In 2017 and 2018 MTA leadership announced plans to address the deteriorating subway performance including its declining subway car reliability. In July 2017 MTA Chairman Joseph Lhota released the Subway Action Plan (SAP), a $1.8 billion program to reverse declining performance and stabilize the system, which includes increased investments in car inspection and preventive maintenance. In May 2018 NYCT President Andy Byford announced Fast Forward, an ambitious plan to modernize the transit system, which includes the purchase of more than 3,600 new subway cars and retrofitting of 1,200 existing cars to be compatible with a new signal system. If fully implemented over the next decade, this plan would restore proven car maintenance policies and replace all cars operating past their useful life

The current critical challenge is to implement these plans during the decade-long time frame. The estimated cost relating to subway cars is about $9 billion, and the sources of most of this funding have not yet been identified.  As the MTA develops future capital plans, subway cars will be compete against state of good repair work, normal replacement, and network expansion projects like the second phase of the Second Avenue Subway and East Side Access for priority; however, failure to prioritize subway car investments will place added pressure on the fleet’s maintenance and squander hard-fought gains in reliability.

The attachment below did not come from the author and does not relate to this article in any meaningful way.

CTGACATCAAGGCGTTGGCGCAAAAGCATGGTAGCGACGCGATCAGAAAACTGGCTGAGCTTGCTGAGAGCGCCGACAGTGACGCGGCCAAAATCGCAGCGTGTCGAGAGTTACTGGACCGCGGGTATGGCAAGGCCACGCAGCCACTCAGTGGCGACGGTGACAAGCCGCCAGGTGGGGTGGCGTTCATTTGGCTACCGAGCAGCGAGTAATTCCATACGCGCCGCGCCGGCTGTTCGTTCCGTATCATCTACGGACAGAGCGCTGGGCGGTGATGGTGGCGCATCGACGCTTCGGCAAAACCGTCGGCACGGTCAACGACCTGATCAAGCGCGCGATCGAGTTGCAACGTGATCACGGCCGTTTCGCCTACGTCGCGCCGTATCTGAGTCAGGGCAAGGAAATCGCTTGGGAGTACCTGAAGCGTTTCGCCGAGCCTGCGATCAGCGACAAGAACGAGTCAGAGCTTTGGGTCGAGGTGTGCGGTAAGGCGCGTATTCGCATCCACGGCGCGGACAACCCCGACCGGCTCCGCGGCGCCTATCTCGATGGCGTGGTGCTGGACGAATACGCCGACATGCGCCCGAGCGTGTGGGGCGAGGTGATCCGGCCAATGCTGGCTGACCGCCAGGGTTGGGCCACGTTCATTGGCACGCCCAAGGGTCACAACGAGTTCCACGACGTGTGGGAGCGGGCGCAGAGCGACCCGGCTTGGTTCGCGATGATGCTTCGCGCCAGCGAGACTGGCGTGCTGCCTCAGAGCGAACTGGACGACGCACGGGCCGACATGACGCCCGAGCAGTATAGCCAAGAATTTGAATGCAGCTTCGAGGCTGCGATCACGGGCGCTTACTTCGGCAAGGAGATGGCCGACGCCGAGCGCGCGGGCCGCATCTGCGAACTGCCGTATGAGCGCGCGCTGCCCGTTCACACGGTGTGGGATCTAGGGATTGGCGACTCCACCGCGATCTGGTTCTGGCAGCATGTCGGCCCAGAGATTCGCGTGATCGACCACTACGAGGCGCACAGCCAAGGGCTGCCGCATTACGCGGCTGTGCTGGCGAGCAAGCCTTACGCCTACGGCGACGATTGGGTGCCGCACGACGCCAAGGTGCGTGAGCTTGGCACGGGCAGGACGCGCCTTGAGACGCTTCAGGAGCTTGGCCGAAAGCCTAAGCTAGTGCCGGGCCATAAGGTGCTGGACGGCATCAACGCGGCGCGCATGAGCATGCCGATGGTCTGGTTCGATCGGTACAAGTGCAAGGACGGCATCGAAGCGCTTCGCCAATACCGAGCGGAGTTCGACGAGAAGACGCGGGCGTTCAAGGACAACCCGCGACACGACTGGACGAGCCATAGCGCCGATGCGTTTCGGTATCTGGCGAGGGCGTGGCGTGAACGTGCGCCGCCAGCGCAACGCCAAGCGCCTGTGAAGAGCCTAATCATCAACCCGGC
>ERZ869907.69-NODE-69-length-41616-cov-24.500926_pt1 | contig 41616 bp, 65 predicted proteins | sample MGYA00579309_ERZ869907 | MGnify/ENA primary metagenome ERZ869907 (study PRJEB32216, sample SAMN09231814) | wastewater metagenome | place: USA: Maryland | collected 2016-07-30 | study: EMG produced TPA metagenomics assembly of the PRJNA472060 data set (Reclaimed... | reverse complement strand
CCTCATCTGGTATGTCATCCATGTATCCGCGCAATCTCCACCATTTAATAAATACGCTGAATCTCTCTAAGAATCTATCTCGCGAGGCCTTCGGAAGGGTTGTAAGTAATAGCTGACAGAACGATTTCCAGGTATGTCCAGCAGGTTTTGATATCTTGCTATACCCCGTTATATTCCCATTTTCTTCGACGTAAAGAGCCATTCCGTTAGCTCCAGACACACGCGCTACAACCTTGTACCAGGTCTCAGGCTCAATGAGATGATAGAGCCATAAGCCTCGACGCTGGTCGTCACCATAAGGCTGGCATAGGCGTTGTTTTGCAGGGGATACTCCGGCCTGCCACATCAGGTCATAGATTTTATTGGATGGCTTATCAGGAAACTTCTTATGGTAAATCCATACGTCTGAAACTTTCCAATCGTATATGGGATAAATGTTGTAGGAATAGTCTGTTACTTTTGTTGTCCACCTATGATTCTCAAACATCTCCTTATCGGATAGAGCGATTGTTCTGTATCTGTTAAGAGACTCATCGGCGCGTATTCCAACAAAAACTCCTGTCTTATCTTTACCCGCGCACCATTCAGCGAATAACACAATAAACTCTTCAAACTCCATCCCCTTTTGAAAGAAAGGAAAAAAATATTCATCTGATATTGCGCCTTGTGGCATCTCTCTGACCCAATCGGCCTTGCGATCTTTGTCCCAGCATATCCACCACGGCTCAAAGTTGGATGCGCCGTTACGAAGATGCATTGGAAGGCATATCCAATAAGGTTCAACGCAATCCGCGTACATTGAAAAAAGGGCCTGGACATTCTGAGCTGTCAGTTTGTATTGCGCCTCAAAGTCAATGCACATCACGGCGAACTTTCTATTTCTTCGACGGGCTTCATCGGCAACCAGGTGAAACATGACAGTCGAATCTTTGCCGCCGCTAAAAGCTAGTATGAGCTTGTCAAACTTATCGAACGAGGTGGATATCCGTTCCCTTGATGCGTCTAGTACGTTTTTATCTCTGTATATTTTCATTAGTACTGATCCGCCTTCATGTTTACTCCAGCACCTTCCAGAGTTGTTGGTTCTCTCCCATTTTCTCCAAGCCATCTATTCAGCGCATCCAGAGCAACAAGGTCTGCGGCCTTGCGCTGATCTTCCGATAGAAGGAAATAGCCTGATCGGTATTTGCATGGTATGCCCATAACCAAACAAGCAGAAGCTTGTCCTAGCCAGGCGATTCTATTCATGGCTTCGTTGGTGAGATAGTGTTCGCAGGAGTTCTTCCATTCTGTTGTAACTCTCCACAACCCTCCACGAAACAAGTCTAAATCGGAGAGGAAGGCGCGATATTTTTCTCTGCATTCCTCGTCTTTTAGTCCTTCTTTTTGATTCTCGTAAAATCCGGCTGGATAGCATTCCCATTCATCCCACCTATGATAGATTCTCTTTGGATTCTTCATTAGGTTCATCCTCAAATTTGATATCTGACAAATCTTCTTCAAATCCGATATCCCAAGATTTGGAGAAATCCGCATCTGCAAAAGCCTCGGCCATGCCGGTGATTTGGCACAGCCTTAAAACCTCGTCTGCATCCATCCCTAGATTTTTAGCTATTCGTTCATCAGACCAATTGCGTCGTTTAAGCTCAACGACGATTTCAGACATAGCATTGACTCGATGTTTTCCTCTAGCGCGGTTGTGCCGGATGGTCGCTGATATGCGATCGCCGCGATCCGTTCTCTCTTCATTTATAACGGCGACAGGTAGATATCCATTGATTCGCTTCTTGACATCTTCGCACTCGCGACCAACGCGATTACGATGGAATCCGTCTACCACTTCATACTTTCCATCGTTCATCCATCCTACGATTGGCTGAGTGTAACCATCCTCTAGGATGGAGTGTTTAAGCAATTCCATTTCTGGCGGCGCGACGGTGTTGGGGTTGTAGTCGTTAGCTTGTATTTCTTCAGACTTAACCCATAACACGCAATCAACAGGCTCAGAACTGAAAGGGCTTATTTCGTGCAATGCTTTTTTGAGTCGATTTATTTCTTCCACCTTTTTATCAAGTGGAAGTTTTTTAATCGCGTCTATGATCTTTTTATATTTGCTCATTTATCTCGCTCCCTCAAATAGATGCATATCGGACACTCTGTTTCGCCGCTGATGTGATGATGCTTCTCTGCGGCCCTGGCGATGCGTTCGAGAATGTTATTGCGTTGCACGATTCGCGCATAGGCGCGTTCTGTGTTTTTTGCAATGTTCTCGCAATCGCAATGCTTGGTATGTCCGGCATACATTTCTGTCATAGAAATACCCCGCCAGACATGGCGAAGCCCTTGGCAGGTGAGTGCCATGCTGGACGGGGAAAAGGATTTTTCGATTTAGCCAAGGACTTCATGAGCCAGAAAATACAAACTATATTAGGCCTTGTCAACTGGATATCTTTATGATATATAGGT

The NYCT subway car fleet consists of 6,482 cars of 14 different models identified by the letter "R" followed by a number, for example, R142, that corresponds to the final digits in a contract number under which the cars were purchased.1 Cars are divided into two incompatible subfleets—A Division cars operate on the numbered train lines and B Division cars operate on the lettered lines.2 Each car is made up of systems that help a train move, stop, communicate, open and close its doors, and keep customers safe and comfortable. Prior to 2000 cars were expected to have a useful life of 35 years and were planned for replacement after that period; cars purchased more recently are expected to have useful life of 40 years, and this standard is now applied to the entire fleet.3 Today the fleet includes some cars more than 50 years old and others currently being delivered from the manufacturer. More than 5,200 NYCT employees inspect, maintain and repair cars.4